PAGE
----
The th:text=”#{key}” tag attribute can be used to display values from property files. For this to work the property file must be configured as messageSource bean:

@Description("Spring Message Resolver")
public ResourceBundleMessageSource messageSource() {
    ResourceBundleMessageSource messageSource = new ResourceBundleMessageSource();
    return messageSource;

Here is the Thymeleaf HTML code to display the value associated with the key welcome.message:

<span th:text="#{welcome.message}" />

5. Displaying Model Attributes

5.1. Simple Attributes

The th:text=”${attributename}” tag attribute can be used to display the value of model attributes. Let's add a model attribute with the name serverTime in the controller class:

model.addAttribute("serverTime", dateFormat.format(new Date()));

The HTML code to display the value of serverTime attribute:

Current time is <span th:text="${serverTime}" />

5.2. Collection Attributes

If the model attribute is a collection of objects, the th:each tag attribute can be used to iterate over it. Let's define a Student model class with two fields, id, and name:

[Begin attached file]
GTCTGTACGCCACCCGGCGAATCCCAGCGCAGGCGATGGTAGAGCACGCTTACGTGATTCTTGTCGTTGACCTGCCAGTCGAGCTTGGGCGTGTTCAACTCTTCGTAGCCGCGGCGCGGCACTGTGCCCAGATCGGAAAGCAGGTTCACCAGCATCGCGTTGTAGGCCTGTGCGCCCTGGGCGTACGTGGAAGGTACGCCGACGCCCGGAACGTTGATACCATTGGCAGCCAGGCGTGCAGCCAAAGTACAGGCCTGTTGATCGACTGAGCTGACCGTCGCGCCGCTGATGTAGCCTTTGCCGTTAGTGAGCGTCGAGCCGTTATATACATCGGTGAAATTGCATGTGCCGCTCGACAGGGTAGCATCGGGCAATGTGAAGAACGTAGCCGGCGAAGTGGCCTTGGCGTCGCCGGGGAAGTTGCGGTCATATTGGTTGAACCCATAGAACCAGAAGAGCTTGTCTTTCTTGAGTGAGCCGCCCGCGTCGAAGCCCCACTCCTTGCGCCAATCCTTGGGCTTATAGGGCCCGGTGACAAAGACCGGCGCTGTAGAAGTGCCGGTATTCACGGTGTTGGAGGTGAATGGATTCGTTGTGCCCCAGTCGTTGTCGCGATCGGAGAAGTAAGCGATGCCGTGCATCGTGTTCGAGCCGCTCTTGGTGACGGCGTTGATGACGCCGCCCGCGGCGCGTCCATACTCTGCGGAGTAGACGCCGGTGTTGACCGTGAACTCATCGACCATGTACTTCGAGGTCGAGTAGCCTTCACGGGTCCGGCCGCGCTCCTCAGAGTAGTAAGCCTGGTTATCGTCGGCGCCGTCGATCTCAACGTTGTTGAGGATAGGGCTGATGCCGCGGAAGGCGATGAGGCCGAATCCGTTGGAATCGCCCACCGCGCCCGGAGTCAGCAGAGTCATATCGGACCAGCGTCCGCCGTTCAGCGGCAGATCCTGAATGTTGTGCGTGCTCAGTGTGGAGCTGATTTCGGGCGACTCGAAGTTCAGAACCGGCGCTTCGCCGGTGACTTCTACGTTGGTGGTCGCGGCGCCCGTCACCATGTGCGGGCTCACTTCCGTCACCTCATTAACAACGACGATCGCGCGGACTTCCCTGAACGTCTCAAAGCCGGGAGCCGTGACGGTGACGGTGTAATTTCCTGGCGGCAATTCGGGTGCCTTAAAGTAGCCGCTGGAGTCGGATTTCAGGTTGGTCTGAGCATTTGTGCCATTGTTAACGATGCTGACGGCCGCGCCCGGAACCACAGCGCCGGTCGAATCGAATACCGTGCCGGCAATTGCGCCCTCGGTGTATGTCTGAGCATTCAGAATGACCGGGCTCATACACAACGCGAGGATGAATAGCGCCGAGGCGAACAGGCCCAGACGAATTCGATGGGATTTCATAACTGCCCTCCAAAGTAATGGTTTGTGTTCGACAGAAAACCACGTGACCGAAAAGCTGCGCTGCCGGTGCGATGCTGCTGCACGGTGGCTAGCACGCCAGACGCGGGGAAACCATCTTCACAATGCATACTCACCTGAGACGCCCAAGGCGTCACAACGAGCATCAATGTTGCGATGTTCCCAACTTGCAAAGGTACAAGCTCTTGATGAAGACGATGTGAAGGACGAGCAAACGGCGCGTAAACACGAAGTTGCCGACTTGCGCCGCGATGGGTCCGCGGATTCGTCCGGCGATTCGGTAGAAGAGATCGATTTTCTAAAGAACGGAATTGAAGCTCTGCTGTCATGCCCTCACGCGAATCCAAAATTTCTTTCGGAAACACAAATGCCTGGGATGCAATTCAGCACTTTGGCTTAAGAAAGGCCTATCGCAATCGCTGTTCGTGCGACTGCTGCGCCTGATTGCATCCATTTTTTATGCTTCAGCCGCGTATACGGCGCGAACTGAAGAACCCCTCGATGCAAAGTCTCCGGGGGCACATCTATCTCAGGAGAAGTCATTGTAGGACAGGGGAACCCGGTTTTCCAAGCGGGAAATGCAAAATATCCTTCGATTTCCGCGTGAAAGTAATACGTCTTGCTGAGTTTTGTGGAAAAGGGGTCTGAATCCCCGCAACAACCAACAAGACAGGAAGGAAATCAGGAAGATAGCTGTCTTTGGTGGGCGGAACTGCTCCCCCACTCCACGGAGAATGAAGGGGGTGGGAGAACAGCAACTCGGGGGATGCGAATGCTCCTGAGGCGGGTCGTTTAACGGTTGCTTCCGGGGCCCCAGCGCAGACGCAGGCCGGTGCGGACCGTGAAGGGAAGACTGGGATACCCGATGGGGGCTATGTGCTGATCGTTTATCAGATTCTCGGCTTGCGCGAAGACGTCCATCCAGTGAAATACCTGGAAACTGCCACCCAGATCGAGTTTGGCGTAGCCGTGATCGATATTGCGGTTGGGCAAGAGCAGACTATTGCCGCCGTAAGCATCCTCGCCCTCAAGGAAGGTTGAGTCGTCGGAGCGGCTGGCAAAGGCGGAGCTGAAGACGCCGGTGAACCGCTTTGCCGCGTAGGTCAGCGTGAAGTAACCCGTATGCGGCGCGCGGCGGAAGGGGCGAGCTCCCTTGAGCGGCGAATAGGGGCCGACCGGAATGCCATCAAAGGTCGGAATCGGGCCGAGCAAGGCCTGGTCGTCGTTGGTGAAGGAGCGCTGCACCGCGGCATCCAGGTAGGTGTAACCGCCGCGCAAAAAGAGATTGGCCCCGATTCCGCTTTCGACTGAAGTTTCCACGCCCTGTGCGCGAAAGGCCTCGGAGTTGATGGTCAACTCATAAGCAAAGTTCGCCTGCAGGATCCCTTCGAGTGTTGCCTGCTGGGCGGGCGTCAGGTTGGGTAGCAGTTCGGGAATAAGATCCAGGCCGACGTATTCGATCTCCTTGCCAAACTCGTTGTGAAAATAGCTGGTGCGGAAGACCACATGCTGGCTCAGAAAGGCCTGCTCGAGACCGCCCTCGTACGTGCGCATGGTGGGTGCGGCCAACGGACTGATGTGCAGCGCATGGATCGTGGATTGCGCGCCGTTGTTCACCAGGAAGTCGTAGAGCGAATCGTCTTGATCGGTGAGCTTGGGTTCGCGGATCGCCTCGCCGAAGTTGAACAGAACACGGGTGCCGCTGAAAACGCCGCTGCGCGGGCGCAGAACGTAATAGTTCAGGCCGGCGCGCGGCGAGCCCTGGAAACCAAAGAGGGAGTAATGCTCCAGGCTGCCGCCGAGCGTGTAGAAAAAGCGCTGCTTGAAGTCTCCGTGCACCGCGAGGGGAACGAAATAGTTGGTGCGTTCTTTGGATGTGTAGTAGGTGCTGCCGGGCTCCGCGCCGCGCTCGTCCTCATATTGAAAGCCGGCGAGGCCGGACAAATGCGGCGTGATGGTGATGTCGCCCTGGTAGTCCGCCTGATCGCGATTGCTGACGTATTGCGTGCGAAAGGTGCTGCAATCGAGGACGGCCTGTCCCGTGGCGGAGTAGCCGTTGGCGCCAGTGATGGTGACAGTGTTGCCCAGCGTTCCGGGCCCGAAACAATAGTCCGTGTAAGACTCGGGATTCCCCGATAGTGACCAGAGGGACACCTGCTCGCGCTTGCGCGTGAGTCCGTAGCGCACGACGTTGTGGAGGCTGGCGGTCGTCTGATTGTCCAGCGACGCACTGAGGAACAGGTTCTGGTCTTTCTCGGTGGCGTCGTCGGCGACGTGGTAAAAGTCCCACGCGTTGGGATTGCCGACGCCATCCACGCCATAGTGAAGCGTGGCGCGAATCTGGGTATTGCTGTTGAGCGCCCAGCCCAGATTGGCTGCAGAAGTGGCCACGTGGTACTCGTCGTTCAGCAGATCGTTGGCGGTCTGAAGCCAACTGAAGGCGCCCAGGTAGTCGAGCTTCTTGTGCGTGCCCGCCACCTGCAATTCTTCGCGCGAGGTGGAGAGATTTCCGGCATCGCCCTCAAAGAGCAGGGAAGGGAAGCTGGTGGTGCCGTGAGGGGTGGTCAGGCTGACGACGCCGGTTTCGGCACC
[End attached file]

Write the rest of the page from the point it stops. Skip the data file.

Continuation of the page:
public class Student implements Serializable {
    private Integer id;
    private String name;
    // standard getters and setters

Now we will add a list of students as model attribute in the controller class:

List<Student> students = new ArrayList<Student>();
// logic to build student data
model.addAttribute("students", students);

Finally, we can use Thymeleaf template code to iterate over the list of students and display all field values:

    <tr th:each="student: ${students}">
        <td th:text="${student.id}" />
        <td th:text="${student.name}" />

6. Conditional Evaluation

6.1. if and unless

The th:if=”${condition}” attribute is used to display a section of the view if the condition is met. The th:unless=”${condition}” attribute is used to display a section of the view if the condition is not met.

Add a gender field to the Student model:

public class Student implements Serializable {
    private Integer id;
    private String name;
    private Character gender;
    // standard getters and setters

Suppose this field has two possible values (M or F) to indicate the student's gender. If we wish to display the words “Male” or “Female” instead of the single character, we could accomplish this by using the following Thymeleaf code:

    <span th:if="${student.gender} == 'M'" th:text="Male" />